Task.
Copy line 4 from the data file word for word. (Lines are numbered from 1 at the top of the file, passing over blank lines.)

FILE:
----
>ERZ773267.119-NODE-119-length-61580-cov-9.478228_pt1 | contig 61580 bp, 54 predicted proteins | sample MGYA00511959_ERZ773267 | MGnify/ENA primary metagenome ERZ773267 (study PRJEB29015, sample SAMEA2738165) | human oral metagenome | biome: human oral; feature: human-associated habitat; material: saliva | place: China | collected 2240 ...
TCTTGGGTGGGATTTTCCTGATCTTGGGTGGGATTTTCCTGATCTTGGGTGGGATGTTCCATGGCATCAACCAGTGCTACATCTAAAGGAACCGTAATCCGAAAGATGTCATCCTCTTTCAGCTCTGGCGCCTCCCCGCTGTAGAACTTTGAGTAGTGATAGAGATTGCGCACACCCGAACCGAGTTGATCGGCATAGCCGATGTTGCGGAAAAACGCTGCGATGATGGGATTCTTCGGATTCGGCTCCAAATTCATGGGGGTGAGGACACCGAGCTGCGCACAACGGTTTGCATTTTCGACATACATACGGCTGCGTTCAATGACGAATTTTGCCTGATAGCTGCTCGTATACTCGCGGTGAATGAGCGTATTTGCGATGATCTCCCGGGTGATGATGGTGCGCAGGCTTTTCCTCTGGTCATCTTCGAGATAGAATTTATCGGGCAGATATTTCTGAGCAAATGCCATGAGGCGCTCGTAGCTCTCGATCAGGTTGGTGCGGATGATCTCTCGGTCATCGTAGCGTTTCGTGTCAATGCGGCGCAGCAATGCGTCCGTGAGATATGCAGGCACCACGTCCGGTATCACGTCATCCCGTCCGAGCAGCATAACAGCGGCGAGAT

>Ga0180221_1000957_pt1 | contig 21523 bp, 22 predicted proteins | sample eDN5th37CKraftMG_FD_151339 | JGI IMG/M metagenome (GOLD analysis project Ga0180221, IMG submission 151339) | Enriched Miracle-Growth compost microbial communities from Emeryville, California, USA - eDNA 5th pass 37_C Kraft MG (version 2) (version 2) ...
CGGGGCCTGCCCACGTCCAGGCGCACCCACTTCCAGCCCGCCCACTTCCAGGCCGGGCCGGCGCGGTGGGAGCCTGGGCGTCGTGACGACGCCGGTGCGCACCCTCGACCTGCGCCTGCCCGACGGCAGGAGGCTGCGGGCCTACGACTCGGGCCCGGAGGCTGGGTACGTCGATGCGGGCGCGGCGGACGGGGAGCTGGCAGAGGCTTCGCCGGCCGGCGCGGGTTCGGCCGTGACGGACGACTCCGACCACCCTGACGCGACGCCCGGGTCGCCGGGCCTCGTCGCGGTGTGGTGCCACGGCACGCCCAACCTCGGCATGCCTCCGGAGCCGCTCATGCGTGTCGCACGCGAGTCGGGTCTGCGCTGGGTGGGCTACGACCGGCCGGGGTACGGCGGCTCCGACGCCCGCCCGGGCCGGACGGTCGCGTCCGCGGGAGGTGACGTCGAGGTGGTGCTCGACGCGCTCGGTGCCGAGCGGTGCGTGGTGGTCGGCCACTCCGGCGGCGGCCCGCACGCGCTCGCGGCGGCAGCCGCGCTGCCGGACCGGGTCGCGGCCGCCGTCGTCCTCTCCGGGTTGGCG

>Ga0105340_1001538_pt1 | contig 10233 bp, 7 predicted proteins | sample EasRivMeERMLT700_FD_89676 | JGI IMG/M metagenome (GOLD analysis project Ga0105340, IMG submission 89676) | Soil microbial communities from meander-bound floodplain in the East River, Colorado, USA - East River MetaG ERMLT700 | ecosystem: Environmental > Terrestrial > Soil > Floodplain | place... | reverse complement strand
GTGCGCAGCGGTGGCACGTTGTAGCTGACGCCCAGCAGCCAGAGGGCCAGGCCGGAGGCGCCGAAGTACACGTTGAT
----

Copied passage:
CGGGGCCTGCCCACGTCCAGGCGCACCCACTTCCAGCCCGCCCACTTCCAGGCCGGGCCGGCGCGGTGGGAGCCTGGGCGTCGTGACGACGCCGGTGCGCACCCTCGACCTGCGCCTGCCCGACGGCAGGAGGCTGCGGGCCTACGACTCGGGCCCGGAGGCTGGGTACGTCGATGCGGGCGCGGCGGACGGGGAGCTGGCAGAGGCTTCGCCGGCCGGCGCGGGTTCGGCCGTGACGGACGACTCCGACCACCCTGACGCGACGCCCGGGTCGCCGGGCCTCGTCGCGGTGTGGTGCCACGGCACGCCCAACCTCGGCATGCCTCCGGAGCCGCTCATGCGTGTCGCACGCGAGTCGGGTCTGCGCTGGGTGGGCTACGACCGGCCGGGGTACGGCGGCTCCGACGCCCGCCCGGGCCGGACGGTCGCGTCCGCGGGAGGTGACGTCGAGGTGGTGCTCGACGCGCTCGGTGCCGAGCGGTGCGTGGTGGTCGGCCACTCCGGCGGCGGCCCGCACGCGCTCGCGGCGGCAGCCGCGCTGCCGGACCGGGTCGCGGCCGCCGTCGTCCTCTCCGGGTTGGCG